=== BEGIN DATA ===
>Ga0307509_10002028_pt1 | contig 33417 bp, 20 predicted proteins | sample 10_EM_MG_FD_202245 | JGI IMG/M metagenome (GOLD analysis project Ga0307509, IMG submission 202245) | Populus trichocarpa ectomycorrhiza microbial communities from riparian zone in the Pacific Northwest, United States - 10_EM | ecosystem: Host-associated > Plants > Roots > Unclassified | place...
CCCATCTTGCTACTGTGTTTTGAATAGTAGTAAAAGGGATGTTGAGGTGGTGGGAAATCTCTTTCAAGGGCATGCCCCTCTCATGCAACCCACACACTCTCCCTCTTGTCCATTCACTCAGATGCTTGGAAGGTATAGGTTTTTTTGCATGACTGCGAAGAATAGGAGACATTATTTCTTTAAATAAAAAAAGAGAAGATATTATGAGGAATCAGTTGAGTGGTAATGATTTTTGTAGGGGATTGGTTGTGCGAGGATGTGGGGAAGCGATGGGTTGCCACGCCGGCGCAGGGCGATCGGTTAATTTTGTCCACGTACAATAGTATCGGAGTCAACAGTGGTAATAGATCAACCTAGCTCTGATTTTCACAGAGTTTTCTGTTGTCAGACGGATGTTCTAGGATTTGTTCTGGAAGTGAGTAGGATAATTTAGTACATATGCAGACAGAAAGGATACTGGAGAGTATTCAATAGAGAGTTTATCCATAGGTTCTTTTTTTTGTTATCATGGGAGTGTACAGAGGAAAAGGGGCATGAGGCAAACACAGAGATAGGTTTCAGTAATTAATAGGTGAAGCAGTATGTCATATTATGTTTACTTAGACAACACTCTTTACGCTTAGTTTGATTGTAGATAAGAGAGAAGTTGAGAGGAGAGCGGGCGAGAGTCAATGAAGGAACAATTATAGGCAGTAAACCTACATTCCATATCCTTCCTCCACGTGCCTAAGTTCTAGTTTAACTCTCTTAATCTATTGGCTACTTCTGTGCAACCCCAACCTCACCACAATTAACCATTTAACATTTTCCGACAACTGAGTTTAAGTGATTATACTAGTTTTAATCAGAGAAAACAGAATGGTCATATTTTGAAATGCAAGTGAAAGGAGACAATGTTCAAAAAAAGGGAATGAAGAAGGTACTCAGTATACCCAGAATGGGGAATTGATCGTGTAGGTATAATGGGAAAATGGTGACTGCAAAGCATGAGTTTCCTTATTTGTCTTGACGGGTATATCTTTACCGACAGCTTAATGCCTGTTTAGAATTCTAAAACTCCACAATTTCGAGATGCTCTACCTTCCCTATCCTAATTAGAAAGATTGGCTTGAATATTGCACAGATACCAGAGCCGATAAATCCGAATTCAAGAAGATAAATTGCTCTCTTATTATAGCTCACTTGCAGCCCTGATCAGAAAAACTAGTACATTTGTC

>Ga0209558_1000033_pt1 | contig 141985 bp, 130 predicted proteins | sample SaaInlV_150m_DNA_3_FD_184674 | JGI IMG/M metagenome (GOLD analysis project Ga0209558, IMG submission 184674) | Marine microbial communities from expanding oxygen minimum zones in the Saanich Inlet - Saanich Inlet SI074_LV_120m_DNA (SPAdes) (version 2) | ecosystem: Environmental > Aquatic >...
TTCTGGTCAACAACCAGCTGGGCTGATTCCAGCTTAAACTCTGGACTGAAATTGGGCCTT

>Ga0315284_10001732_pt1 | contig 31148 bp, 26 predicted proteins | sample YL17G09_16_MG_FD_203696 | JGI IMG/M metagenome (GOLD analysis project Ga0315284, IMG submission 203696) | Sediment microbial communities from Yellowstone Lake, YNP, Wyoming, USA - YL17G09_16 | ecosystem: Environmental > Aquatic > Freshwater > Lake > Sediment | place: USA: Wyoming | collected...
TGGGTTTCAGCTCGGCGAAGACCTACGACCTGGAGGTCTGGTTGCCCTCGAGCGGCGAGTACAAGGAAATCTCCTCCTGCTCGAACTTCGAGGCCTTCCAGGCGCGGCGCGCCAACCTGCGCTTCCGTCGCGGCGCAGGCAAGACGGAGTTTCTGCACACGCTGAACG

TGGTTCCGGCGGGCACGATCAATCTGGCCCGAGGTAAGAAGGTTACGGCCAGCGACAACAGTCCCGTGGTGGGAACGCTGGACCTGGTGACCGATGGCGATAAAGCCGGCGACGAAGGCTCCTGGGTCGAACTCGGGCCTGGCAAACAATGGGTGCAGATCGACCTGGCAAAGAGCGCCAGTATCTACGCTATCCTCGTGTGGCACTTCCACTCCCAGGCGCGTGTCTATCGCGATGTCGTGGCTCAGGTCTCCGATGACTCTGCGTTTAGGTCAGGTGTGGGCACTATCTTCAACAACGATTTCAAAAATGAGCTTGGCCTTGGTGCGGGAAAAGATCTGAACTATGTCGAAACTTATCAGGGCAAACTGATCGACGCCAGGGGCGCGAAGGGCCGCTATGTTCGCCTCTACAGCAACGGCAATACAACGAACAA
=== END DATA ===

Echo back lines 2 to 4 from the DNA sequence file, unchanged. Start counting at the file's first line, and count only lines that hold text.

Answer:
CCCATCTTGCTACTGTGTTTTGAATAGTAGTAAAAGGGATGTTGAGGTGGTGGGAAATCTCTTTCAAGGGCATGCCCCTCTCATGCAACCCACACACTCTCCCTCTTGTCCATTCACTCAGATGCTTGGAAGGTATAGGTTTTTTTGCATGACTGCGAAGAATAGGAGACATTATTTCTTTAAATAAAAAAAGAGAAGATATTATGAGGAATCAGTTGAGTGGTAATGATTTTTGTAGGGGATTGGTTGTGCGAGGATGTGGGGAAGCGATGGGTTGCCACGCCGGCGCAGGGCGATCGGTTAATTTTGTCCACGTACAATAGTATCGGAGTCAACAGTGGTAATAGATCAACCTAGCTCTGATTTTCACAGAGTTTTCTGTTGTCAGACGGATGTTCTAGGATTTGTTCTGGAAGTGAGTAGGATAATTTAGTACATATGCAGACAGAAAGGATACTGGAGAGTATTCAATAGAGAGTTTATCCATAGGTTCTTTTTTTTGTTATCATGGGAGTGTACAGAGGAAAAGGGGCATGAGGCAAACACAGAGATAGGTTTCAGTAATTAATAGGTGAAGCAGTATGTCATATTATGTTTACTTAGACAACACTCTTTACGCTTAGTTTGATTGTAGATAAGAGAGAAGTTGAGAGGAGAGCGGGCGAGAGTCAATGAAGGAACAATTATAGGCAGTAAACCTACATTCCATATCCTTCCTCCACGTGCCTAAGTTCTAGTTTAACTCTCTTAATCTATTGGCTACTTCTGTGCAACCCCAACCTCACCACAATTAACCATTTAACATTTTCCGACAACTGAGTTTAAGTGATTATACTAGTTTTAATCAGAGAAAACAGAATGGTCATATTTTGAAATGCAAGTGAAAGGAGACAATGTTCAAAAAAAGGGAATGAAGAAGGTACTCAGTATACCCAGAATGGGGAATTGATCGTGTAGGTATAATGGGAAAATGGTGACTGCAAAGCATGAGTTTCCTTATTTGTCTTGACGGGTATATCTTTACCGACAGCTTAATGCCTGTTTAGAATTCTAAAACTCCACAATTTCGAGATGCTCTACCTTCCCTATCCTAATTAGAAAGATTGGCTTGAATATTGCACAGATACCAGAGCCGATAAATCCGAATTCAAGAAGATAAATTGCTCTCTTATTATAGCTCACTTGCAGCCCTGATCAGAAAAACTAGTACATTTGTC

>Ga0209558_1000033_pt1 | contig 141985 bp, 130 predicted proteins | sample SaaInlV_150m_DNA_3_FD_184674 | JGI IMG/M metagenome (GOLD analysis project Ga0209558, IMG submission 184674) | Marine microbial communities from expanding oxygen minimum zones in the Saanich Inlet - Saanich Inlet SI074_LV_120m_DNA (SPAdes) (version 2) | ecosystem: Environmental > Aquatic >...
TTCTGGTCAACAACCAGCTGGGCTGATTCCAGCTTAAACTCTGGACTGAAATTGGGCCTT